BURMESE DAYS

Myanmar, or Burma as so many still dub the country, is having its moment in the fulvous sun

 

With a recent change of power, and some very helpful international attention, Myanmar is finding itself somewhere new – and perhaps, totally reborn. The country’s hope is now riding on its lauded hero and freedom fighter, Aung San Suu Kyi, recipient of the 1991 Nobel Peace Prize. And the hope is precarious to say the least.

 

Perhaps the State Counsellor (Prime Minister really) San Suu Kyi is now caught in a wild crossfire, and the facts aren’t crystal. Perhaps the world should be giving her the benefit of the doubt, but then again power does all kinds of crazy things to people, right? Could she have done more? Almost certainly, it’s not really imaginable that she couldn’t. But how much of this “genocide” (as the United Nations dubbed it) was/is out of her hands and control? And if she takes a hard line could she once again see the country fall into military rule? That would be a question mark on your travel plans to Myanmar, née Burma, sure.

 

Myanmar, at this very time, is a complicated and partly dark place, as was South Africa when Mandela came to power for instance.

 

 

myanmar

Life from the back of a saiq-ka (side car) reveals it all

 

 

But, there is always hope. And Myanmar has erected a symbol of change. But this adjustment here has not come without a cost to too many lives, and to the heavily adjusted expectations of the improvement needs of a growing economy. And then there is the persecution of the Rohingya people in Myanmar who have been forced to flee to Bangladesh.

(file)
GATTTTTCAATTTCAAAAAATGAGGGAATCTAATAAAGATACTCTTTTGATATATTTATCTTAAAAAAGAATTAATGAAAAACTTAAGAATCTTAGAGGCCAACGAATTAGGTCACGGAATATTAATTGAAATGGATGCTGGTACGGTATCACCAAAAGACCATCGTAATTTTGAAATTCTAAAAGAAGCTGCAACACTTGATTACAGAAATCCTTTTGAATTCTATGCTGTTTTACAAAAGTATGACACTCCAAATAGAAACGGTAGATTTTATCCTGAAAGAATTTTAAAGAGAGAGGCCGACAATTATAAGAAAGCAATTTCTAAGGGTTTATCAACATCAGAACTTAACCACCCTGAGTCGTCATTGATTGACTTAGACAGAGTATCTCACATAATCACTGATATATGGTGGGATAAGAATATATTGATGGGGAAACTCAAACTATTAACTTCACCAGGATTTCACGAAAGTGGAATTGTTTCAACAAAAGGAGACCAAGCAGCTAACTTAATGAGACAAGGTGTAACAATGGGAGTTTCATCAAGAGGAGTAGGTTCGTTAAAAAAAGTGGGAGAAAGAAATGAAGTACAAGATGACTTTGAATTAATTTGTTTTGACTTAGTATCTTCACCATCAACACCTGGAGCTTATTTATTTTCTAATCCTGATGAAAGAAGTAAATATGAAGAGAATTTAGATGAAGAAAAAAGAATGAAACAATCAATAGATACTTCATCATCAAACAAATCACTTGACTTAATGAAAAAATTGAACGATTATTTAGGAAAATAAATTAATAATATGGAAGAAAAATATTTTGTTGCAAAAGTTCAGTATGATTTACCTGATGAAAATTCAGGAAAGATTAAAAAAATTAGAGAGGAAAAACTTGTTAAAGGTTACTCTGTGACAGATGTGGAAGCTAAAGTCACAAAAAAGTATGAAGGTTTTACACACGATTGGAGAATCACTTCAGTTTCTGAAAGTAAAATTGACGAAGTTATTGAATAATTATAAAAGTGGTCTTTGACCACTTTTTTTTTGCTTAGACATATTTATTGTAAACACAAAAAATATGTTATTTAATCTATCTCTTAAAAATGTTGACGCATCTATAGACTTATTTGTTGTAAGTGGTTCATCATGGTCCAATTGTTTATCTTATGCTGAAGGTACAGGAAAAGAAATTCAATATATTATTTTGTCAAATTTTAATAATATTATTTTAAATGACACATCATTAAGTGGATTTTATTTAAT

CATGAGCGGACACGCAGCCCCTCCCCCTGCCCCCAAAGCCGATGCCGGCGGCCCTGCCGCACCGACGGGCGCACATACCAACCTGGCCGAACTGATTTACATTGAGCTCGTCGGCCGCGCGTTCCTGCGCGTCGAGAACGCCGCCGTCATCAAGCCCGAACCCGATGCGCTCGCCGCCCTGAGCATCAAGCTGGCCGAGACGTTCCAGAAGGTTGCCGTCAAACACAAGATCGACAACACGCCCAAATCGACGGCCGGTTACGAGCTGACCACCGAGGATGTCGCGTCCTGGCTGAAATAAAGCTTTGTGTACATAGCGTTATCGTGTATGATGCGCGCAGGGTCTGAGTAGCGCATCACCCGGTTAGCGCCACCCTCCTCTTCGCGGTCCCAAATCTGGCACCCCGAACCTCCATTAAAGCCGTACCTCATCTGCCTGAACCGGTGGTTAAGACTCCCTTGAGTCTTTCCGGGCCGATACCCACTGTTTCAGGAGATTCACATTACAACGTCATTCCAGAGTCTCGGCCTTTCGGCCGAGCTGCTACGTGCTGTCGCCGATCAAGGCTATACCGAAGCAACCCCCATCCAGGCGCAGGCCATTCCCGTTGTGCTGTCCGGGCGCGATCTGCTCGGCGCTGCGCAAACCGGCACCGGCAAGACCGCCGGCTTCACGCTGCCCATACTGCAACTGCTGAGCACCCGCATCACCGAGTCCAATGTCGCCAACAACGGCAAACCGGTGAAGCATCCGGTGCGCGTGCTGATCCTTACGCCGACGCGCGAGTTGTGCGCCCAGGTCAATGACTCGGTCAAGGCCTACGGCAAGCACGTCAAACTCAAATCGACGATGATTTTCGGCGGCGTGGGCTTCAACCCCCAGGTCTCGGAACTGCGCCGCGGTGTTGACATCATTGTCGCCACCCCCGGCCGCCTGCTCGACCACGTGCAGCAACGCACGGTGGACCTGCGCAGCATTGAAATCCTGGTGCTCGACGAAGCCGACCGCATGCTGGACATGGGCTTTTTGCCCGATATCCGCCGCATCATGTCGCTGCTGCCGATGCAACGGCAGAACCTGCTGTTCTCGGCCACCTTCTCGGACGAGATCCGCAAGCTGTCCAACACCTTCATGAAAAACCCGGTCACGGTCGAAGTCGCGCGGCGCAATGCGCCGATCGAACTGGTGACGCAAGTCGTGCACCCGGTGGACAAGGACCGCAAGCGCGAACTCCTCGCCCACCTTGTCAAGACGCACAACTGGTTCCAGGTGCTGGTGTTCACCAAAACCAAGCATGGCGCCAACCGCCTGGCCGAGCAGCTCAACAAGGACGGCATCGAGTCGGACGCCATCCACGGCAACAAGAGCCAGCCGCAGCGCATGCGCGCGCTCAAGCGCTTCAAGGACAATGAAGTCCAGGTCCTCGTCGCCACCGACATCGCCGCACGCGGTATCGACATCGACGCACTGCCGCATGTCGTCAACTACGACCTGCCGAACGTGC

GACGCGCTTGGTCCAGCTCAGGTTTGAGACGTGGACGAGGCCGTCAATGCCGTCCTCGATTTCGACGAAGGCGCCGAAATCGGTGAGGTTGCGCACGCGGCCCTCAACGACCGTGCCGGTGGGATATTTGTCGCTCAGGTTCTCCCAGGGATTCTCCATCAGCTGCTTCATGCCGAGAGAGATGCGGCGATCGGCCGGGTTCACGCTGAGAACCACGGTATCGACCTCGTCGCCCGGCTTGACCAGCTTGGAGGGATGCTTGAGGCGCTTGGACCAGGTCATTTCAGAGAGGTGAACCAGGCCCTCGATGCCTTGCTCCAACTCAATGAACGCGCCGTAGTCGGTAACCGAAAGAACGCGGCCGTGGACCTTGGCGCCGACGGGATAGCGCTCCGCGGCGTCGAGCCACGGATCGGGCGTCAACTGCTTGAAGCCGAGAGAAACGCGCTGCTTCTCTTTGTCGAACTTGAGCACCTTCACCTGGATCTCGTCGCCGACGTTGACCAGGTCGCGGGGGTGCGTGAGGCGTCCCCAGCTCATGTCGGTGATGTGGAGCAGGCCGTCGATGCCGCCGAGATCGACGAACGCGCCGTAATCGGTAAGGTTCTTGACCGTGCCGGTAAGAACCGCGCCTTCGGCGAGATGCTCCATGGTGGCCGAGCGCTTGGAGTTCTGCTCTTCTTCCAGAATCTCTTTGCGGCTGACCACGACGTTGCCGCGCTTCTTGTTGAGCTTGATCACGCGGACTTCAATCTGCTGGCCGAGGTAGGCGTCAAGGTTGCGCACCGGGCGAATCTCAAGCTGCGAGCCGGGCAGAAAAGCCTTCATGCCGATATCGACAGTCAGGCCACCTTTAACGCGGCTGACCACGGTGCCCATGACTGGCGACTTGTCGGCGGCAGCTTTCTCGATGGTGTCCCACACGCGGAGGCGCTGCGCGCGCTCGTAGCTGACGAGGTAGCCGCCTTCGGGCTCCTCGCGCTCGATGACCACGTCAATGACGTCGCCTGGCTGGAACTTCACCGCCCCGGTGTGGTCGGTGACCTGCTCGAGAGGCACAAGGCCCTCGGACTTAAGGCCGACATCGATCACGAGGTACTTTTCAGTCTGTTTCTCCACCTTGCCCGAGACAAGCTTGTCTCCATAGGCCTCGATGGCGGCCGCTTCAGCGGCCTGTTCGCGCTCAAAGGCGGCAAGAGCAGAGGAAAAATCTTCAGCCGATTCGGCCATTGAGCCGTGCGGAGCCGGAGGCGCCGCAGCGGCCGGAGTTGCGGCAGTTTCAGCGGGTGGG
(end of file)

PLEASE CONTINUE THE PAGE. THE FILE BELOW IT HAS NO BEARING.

Pausing to think about whether your political views should dictate your holiday plans — well, here’s your prompt: How does the LGBTQ community feel going to a country, like Brunei, where they are punishable by death? And what about someone of a certain race or religion, who no longer feels welcome in America, think about coming here?

 

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Making gold leaf from stone

Bordering the brawny China, India and Thailand it has taken Myanmar an extensive time to start flexing their muscles. With over 135 ethnic groups the Republic of the Union of Myanmar has been a place of turmoil in the last few decades with its military rule, blocked bank sanctions from the U.S., and a serious halt on almost all tourism. But also on the economic sphere, Myanmar sold itself short to the neighboring markets and is now fired up to take back the reins – from manufacturing of machinery and equipment, to intelligent tourism.